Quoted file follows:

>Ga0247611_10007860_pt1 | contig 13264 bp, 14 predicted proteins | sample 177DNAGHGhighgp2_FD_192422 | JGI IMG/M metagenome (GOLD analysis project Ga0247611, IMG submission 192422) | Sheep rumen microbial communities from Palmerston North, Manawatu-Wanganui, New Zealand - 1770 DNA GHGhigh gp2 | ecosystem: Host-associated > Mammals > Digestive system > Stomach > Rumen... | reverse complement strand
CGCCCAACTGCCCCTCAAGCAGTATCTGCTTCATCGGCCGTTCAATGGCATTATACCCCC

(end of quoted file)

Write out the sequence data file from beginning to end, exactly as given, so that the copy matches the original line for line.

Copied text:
>Ga0247611_10007860_pt1 | contig 13264 bp, 14 predicted proteins | sample 177DNAGHGhighgp2_FD_192422 | JGI IMG/M metagenome (GOLD analysis project Ga0247611, IMG submission 192422) | Sheep rumen microbial communities from Palmerston North, Manawatu-Wanganui, New Zealand - 1770 DNA GHGhigh gp2 | ecosystem: Host-associated > Mammals > Digestive system > Stomach > Rumen... | reverse complement strand
CGCCCAACTGCCCCTCAAGCAGTATCTGCTTCATCGGCCGTTCAATGGCATTATACCCCC